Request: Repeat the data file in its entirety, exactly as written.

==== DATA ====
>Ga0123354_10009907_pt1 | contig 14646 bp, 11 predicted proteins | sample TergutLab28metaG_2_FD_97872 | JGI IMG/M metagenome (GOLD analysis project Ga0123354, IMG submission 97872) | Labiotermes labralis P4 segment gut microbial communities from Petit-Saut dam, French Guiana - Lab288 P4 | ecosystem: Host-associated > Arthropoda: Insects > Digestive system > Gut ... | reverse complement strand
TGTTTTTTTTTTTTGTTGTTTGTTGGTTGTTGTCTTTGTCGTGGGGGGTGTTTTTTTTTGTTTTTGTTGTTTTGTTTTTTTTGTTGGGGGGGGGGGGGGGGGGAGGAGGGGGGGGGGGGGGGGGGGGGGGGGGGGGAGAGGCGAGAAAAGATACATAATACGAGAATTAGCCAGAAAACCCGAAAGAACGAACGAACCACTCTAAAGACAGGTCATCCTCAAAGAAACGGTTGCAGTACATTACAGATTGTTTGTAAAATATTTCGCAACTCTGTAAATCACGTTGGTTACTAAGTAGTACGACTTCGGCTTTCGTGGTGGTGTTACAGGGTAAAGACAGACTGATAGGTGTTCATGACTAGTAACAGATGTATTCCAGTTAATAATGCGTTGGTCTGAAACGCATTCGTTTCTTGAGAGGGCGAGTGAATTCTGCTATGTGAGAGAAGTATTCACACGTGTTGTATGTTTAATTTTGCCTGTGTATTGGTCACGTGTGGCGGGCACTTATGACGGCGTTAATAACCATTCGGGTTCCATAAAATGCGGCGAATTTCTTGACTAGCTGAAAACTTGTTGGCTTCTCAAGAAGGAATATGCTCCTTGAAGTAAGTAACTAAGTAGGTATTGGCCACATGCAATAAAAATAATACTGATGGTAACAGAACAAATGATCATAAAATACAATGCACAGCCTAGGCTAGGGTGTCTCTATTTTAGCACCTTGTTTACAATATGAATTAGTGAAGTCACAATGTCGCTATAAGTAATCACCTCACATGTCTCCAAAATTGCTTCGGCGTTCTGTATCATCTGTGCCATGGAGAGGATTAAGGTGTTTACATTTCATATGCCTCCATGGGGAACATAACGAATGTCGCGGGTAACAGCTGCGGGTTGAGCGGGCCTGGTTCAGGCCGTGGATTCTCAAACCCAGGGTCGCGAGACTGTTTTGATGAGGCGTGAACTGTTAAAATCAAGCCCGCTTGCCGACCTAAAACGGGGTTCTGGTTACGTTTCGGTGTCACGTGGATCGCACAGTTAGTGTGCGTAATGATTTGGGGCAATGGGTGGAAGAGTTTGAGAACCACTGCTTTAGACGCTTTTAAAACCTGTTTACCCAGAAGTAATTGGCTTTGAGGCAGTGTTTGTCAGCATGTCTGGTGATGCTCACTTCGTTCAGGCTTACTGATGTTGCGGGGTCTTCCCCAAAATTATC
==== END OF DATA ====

>Ga0123354_10009907_pt1 | contig 14646 bp, 11 predicted proteins | sample TergutLab28metaG_2_FD_97872 | JGI IMG/M metagenome (GOLD analysis project Ga0123354, IMG submission 97872) | Labiotermes labralis P4 segment gut microbial communities from Petit-Saut dam, French Guiana - Lab288 P4 | ecosystem: Host-associated > Arthropoda: Insects > Digestive system > Gut ... | reverse complement strand
TGTTTTTTTTTTTTGTTGTTTGTTGGTTGTTGTCTTTGTCGTGGGGGGTGTTTTTTTTTGTTTTTGTTGTTTTGTTTTTTTTGTTGGGGGGGGGGGGGGGGGGAGGAGGGGGGGGGGGGGGGGGGGGGGGGGGGGGAGAGGCGAGAAAAGATACATAATACGAGAATTAGCCAGAAAACCCGAAAGAACGAACGAACCACTCTAAAGACAGGTCATCCTCAAAGAAACGGTTGCAGTACATTACAGATTGTTTGTAAAATATTTCGCAACTCTGTAAATCACGTTGGTTACTAAGTAGTACGACTTCGGCTTTCGTGGTGGTGTTACAGGGTAAAGACAGACTGATAGGTGTTCATGACTAGTAACAGATGTATTCCAGTTAATAATGCGTTGGTCTGAAACGCATTCGTTTCTTGAGAGGGCGAGTGAATTCTGCTATGTGAGAGAAGTATTCACACGTGTTGTATGTTTAATTTTGCCTGTGTATTGGTCACGTGTGGCGGGCACTTATGACGGCGTTAATAACCATTCGGGTTCCATAAAATGCGGCGAATTTCTTGACTAGCTGAAAACTTGTTGGCTTCTCAAGAAGGAATATGCTCCTTGAAGTAAGTAACTAAGTAGGTATTGGCCACATGCAATAAAAATAATACTGATGGTAACAGAACAAATGATCATAAAATACAATGCACAGCCTAGGCTAGGGTGTCTCTATTTTAGCACCTTGTTTACAATATGAATTAGTGAAGTCACAATGTCGCTATAAGTAATCACCTCACATGTCTCCAAAATTGCTTCGGCGTTCTGTATCATCTGTGCCATGGAGAGGATTAAGGTGTTTACATTTCATATGCCTCCATGGGGAACATAACGAATGTCGCGGGTAACAGCTGCGGGTTGAGCGGGCCTGGTTCAGGCCGTGGATTCTCAAACCCAGGGTCGCGAGACTGTTTTGATGAGGCGTGAACTGTTAAAATCAAGCCCGCTTGCCGACCTAAAACGGGGTTCTGGTTACGTTTCGGTGTCACGTGGATCGCACAGTTAGTGTGCGTAATGATTTGGGGCAATGGGTGGAAGAGTTTGAGAACCACTGCTTTAGACGCTTTTAAAACCTGTTTACCCAGAAGTAATTGGCTTTGAGGCAGTGTTTGTCAGCATGTCTGGTGATGCTCACTTCGTTCAGGCTTACTGATGTTGCGGGGTCTTCCCCAAAATTATC